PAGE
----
Liberals seem to be drifting back and forth between two positions: On the one hand, this election was a “whitelash.” Racist white Americans were driven into insanity because they had to endure the indignity of watching a black man sit in the Oval Office. They rushed to Donald Trump’s side so they could stick it to “the blacks” and regain a measure of long-lost white superiority.
On the other, the election doesn’t really say anything. Hillary Clinton won the popular vote. If 100,000 people in a handful of states voted another way, she would be president. It was James Comey’s letter that did it; none of this had anything to do with Trump or some larger message from the electorate.
Both positions are pretty far from the mark, but the latter argument – that the election really doesn’t tell us anything about to mood of the country – is more wrong than the former. To buy into that argument is to pretend that Donald Trump was just your average Republican nominee, which is a level of fantasy that’s too ridiculous to indulge.
Many pundits have argued that Trump would have been knocked out in the early rounds of the 2012 Republican primaries. Only in this time and in this place could his victory have occurred. They may be right.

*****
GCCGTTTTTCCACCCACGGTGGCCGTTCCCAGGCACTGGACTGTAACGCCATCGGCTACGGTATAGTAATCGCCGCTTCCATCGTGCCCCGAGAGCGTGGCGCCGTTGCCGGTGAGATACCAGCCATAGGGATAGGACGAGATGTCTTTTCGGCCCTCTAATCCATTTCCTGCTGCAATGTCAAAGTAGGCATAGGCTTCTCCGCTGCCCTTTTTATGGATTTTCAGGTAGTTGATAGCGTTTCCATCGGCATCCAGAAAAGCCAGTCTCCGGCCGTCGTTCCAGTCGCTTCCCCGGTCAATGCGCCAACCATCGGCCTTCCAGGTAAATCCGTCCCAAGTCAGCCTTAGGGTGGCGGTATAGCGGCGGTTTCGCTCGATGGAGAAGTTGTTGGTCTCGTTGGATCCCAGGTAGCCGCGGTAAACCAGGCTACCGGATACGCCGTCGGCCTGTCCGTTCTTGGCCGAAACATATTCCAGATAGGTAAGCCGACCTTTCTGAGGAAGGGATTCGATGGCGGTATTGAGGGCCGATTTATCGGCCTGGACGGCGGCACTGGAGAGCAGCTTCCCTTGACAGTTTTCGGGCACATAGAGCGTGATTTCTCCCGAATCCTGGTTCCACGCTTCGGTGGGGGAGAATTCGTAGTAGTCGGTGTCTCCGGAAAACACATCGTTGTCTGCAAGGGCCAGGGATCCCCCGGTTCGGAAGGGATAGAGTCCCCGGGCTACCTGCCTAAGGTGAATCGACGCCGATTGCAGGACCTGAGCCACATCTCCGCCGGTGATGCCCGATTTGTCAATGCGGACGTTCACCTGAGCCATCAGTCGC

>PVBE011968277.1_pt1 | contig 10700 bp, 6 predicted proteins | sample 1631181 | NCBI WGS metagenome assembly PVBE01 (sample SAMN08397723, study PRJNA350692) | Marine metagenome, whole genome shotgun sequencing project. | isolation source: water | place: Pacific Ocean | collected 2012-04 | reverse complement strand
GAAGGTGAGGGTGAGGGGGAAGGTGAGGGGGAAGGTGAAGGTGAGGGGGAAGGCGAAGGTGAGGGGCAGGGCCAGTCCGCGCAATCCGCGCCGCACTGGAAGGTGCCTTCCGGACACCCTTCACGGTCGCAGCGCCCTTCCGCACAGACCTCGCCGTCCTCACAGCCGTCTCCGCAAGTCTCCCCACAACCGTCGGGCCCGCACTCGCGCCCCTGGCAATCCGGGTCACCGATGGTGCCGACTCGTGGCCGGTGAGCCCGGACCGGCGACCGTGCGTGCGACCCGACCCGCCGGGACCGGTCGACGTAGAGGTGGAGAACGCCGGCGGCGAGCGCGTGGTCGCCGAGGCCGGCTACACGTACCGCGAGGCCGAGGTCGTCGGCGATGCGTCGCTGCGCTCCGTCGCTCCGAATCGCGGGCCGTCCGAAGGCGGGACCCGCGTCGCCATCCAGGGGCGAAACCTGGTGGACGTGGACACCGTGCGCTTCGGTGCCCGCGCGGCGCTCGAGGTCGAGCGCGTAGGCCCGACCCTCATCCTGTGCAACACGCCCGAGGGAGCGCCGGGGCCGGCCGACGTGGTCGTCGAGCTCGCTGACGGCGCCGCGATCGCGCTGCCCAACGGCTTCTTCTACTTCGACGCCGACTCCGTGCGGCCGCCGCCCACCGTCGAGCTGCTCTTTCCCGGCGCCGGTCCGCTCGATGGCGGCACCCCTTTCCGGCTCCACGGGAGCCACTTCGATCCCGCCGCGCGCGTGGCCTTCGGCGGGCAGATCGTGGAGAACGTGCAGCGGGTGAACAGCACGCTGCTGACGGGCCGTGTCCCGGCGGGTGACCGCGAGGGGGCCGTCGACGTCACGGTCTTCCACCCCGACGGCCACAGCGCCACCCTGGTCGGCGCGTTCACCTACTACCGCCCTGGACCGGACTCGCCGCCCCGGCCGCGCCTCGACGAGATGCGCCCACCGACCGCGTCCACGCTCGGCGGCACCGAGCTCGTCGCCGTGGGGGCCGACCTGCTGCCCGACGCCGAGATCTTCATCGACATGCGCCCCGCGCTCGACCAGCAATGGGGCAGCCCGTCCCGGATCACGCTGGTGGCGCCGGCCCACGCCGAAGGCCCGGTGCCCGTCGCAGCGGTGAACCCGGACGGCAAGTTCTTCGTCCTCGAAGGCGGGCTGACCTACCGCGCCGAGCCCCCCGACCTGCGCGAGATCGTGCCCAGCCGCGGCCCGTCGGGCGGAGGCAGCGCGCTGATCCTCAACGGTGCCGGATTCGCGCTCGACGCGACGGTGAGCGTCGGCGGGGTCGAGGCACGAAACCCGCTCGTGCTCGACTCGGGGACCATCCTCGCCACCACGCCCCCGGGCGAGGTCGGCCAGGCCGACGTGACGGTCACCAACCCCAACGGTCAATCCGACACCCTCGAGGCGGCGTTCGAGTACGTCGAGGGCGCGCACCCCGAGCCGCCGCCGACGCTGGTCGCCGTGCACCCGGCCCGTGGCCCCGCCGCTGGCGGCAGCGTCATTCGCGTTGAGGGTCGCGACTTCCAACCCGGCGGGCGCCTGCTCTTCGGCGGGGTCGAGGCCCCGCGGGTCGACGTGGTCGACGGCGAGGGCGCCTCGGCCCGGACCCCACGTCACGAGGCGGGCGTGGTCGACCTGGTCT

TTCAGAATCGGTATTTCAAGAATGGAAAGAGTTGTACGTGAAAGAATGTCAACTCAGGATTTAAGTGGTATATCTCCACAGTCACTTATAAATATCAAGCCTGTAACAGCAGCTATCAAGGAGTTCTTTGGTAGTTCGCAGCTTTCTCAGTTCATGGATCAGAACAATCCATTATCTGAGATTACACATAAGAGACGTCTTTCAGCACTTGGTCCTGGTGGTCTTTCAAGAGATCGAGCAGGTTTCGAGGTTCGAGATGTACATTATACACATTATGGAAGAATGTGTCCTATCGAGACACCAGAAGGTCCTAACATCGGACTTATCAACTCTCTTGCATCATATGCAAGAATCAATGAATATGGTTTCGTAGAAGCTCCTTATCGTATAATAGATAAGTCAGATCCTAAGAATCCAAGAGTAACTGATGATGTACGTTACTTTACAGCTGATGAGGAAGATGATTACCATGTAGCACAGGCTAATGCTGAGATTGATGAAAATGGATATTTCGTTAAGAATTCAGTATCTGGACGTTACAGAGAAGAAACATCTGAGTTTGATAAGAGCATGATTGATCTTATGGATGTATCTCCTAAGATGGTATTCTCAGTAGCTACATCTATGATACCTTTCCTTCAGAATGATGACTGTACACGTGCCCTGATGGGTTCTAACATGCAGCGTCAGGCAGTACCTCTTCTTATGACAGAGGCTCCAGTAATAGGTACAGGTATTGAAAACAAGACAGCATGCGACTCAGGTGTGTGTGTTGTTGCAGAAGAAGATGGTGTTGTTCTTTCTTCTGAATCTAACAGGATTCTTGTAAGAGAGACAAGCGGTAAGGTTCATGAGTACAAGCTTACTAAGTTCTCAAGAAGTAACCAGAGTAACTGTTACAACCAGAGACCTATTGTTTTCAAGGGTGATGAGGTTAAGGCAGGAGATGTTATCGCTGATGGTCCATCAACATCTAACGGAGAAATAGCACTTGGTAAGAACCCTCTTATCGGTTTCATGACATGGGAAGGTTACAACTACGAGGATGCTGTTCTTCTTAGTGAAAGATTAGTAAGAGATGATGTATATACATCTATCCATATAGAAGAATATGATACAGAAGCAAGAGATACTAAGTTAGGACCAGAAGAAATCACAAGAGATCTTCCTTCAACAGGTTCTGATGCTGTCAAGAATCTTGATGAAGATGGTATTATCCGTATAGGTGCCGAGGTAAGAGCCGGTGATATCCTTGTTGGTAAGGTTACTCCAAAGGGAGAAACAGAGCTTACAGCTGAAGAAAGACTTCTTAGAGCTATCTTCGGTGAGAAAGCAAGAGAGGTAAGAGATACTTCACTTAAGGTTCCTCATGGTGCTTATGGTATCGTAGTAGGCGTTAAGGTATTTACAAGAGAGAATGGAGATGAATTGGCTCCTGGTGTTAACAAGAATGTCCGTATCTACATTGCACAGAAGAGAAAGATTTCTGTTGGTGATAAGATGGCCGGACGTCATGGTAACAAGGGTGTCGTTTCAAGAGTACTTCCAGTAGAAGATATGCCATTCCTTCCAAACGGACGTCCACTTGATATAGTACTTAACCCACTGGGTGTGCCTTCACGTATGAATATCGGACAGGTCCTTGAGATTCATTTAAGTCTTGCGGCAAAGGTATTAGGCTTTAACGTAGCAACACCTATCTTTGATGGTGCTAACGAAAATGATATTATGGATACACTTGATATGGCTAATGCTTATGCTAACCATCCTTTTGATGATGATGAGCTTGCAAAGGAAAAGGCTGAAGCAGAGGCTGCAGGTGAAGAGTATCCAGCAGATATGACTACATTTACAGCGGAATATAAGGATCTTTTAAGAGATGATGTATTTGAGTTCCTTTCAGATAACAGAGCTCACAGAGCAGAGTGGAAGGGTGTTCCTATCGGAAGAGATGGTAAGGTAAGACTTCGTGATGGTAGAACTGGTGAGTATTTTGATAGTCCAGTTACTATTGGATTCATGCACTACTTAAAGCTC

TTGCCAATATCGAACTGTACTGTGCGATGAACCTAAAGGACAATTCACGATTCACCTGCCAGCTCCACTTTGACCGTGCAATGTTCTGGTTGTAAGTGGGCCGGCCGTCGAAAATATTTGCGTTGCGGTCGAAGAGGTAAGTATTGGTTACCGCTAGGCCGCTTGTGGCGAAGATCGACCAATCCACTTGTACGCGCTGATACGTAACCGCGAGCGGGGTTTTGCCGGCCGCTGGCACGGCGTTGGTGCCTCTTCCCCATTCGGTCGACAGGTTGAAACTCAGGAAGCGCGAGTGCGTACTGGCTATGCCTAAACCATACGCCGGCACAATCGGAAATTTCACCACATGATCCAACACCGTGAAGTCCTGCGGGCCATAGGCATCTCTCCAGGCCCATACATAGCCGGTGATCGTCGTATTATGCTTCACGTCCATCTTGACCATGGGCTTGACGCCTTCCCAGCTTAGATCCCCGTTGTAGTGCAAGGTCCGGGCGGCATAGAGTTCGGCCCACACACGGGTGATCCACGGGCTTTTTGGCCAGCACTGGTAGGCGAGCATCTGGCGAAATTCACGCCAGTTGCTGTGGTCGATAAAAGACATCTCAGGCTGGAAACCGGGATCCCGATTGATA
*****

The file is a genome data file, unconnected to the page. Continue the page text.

And if they are, we have to look at what has changed over the last four years. The economy? It’s better off than it was in 2012. National security? The rise of ISIS can’t be ignored, but it’s not like the U.S. is mired in an unpopular war or running up against the brink of an international crisis. Certainly, we’ve been in worse situations and they didn’t lead to a candidate as anti-establishment as Trump.
So if Trump’s rise can’t be entirely explained by the Washington landscape, where is the explanation to be found?
Well, there’s a strong argument to be made that Trump’s election was a cultural statement.
Sure, race is a part of it – how could it not be when poor working whites have to hear Harvard academics lecture them about their “privilege?” How could it not be when the left has spent the last two years telling us that police officers are racist murderers? How could it not be when one of the Democratic contenders for president said that white people “don’t know what it’s like to be poor”?
But this was also a cultural backlash against a movement to teach our children that they can – and should – choose their own gender identity.
It was a backlash against the left’s attempts to blur the lines between legal and illegal immigrants.
It was a backlash against the Democrats’ war on gun rights.
It was a backlash against Colin Kaepernick.
It was a backlash against political correctness.
It was a backlash against a media landscape that looks less and less like the real world with every passing year.
On the stump for Hillary in October, Michelle Obama said it was time for Americans to stand up and say, “Enough is enough!”
Maybe that’s exactly what we did.